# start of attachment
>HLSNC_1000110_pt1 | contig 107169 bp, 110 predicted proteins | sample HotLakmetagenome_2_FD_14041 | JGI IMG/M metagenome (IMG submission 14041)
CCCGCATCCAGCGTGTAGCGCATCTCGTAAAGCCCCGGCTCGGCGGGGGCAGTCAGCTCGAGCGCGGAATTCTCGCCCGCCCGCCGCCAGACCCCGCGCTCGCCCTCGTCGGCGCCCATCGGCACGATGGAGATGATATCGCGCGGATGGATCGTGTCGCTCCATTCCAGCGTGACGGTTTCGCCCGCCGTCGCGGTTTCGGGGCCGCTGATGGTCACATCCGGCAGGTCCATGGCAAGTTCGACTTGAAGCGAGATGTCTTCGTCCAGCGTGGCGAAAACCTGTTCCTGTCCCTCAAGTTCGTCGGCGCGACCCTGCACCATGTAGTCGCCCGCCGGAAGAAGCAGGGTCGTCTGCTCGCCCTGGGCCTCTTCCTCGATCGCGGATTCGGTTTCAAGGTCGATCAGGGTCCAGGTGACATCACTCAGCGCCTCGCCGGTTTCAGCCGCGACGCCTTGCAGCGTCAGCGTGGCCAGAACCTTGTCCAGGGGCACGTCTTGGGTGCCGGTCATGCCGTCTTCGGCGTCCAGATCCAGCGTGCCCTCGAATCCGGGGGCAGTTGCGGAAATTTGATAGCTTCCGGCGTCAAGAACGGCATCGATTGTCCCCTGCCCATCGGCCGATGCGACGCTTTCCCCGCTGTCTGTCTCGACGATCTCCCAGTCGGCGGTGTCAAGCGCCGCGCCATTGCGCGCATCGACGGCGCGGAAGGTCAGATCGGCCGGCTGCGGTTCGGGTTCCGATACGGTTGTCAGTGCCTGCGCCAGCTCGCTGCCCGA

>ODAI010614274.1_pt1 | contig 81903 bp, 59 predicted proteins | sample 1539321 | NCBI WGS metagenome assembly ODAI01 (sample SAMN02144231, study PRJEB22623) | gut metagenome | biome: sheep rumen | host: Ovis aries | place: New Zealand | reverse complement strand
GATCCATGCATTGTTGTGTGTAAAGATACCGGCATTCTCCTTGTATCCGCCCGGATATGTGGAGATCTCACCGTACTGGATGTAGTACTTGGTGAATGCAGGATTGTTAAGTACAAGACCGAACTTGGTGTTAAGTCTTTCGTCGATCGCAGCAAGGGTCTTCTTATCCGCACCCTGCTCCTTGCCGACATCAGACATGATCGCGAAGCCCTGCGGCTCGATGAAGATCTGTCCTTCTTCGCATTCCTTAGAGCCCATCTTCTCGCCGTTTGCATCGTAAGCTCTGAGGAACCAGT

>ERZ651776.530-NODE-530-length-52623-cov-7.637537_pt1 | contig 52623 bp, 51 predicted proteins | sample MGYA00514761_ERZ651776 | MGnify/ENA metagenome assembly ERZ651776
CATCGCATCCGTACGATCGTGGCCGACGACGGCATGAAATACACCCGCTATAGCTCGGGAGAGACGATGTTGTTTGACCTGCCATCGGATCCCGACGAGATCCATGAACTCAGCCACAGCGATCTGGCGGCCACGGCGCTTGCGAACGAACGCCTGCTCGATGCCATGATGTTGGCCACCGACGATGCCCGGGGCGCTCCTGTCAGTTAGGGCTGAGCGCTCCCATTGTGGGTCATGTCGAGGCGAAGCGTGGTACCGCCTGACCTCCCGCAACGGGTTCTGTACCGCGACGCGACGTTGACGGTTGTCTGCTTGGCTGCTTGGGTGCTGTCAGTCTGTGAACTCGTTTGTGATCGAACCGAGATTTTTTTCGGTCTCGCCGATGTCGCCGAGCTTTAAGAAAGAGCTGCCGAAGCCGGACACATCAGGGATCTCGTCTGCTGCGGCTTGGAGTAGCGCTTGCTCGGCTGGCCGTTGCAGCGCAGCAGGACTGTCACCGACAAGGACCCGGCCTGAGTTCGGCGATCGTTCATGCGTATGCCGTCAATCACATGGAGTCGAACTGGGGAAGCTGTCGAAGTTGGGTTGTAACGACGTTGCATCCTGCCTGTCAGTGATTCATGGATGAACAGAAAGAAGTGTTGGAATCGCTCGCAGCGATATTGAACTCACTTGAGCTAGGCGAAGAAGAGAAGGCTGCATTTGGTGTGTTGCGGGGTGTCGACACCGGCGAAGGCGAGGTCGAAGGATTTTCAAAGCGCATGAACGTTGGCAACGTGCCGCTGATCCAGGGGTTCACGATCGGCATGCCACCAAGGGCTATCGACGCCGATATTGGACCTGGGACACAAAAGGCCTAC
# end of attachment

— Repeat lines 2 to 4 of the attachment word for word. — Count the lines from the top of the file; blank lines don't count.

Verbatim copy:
CCCGCATCCAGCGTGTAGCGCATCTCGTAAAGCCCCGGCTCGGCGGGGGCAGTCAGCTCGAGCGCGGAATTCTCGCCCGCCCGCCGCCAGACCCCGCGCTCGCCCTCGTCGGCGCCCATCGGCACGATGGAGATGATATCGCGCGGATGGATCGTGTCGCTCCATTCCAGCGTGACGGTTTCGCCCGCCGTCGCGGTTTCGGGGCCGCTGATGGTCACATCCGGCAGGTCCATGGCAAGTTCGACTTGAAGCGAGATGTCTTCGTCCAGCGTGGCGAAAACCTGTTCCTGTCCCTCAAGTTCGTCGGCGCGACCCTGCACCATGTAGTCGCCCGCCGGAAGAAGCAGGGTCGTCTGCTCGCCCTGGGCCTCTTCCTCGATCGCGGATTCGGTTTCAAGGTCGATCAGGGTCCAGGTGACATCACTCAGCGCCTCGCCGGTTTCAGCCGCGACGCCTTGCAGCGTCAGCGTGGCCAGAACCTTGTCCAGGGGCACGTCTTGGGTGCCGGTCATGCCGTCTTCGGCGTCCAGATCCAGCGTGCCCTCGAATCCGGGGGCAGTTGCGGAAATTTGATAGCTTCCGGCGTCAAGAACGGCATCGATTGTCCCCTGCCCATCGGCCGATGCGACGCTTTCCCCGCTGTCTGTCTCGACGATCTCCCAGTCGGCGGTGTCAAGCGCCGCGCCATTGCGCGCATCGACGGCGCGGAAGGTCAGATCGGCCGGCTGCGGTTCGGGTTCCGATACGGTTGTCAGTGCCTGCGCCAGCTCGCTGCCCGA

>ODAI010614274.1_pt1 | contig 81903 bp, 59 predicted proteins | sample 1539321 | NCBI WGS metagenome assembly ODAI01 (sample SAMN02144231, study PRJEB22623) | gut metagenome | biome: sheep rumen | host: Ovis aries | place: New Zealand | reverse complement strand
GATCCATGCATTGTTGTGTGTAAAGATACCGGCATTCTCCTTGTATCCGCCCGGATATGTGGAGATCTCACCGTACTGGATGTAGTACTTGGTGAATGCAGGATTGTTAAGTACAAGACCGAACTTGGTGTTAAGTCTTTCGTCGATCGCAGCAAGGGTCTTCTTATCCGCACCCTGCTCCTTGCCGACATCAGACATGATCGCGAAGCCCTGCGGCTCGATGAAGATCTGTCCTTCTTCGCATTCCTTAGAGCCCATCTTCTCGCCGTTTGCATCGTAAGCTCTGAGGAACCAGT